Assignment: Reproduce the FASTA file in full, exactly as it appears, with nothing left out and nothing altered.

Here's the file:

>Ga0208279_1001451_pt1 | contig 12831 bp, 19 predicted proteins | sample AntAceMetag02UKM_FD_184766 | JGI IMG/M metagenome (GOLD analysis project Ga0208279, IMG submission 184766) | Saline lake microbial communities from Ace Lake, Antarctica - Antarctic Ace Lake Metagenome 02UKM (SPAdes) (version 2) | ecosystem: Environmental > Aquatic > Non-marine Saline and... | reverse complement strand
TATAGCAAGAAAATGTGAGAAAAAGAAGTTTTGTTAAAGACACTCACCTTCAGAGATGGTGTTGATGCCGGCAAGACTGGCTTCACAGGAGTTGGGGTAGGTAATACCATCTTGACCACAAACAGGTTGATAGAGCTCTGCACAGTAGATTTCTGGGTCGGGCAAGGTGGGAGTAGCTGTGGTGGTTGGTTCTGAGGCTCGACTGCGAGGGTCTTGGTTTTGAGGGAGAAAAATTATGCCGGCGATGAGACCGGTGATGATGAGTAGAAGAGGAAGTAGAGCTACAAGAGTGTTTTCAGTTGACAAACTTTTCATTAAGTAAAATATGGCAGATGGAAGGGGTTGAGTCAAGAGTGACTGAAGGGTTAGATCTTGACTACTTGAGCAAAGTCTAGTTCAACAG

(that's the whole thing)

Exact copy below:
>Ga0208279_1001451_pt1 | contig 12831 bp, 19 predicted proteins | sample AntAceMetag02UKM_FD_184766 | JGI IMG/M metagenome (GOLD analysis project Ga0208279, IMG submission 184766) | Saline lake microbial communities from Ace Lake, Antarctica - Antarctic Ace Lake Metagenome 02UKM (SPAdes) (version 2) | ecosystem: Environmental > Aquatic > Non-marine Saline and... | reverse complement strand
TATAGCAAGAAAATGTGAGAAAAAGAAGTTTTGTTAAAGACACTCACCTTCAGAGATGGTGTTGATGCCGGCAAGACTGGCTTCACAGGAGTTGGGGTAGGTAATACCATCTTGACCACAAACAGGTTGATAGAGCTCTGCACAGTAGATTTCTGGGTCGGGCAAGGTGGGAGTAGCTGTGGTGGTTGGTTCTGAGGCTCGACTGCGAGGGTCTTGGTTTTGAGGGAGAAAAATTATGCCGGCGATGAGACCGGTGATGATGAGTAGAAGAGGAAGTAGAGCTACAAGAGTGTTTTCAGTTGACAAACTTTTCATTAAGTAAAATATGGCAGATGGAAGGGGTTGAGTCAAGAGTGACTGAAGGGTTAGATCTTGACTACTTGAGCAAAGTCTAGTTCAACAG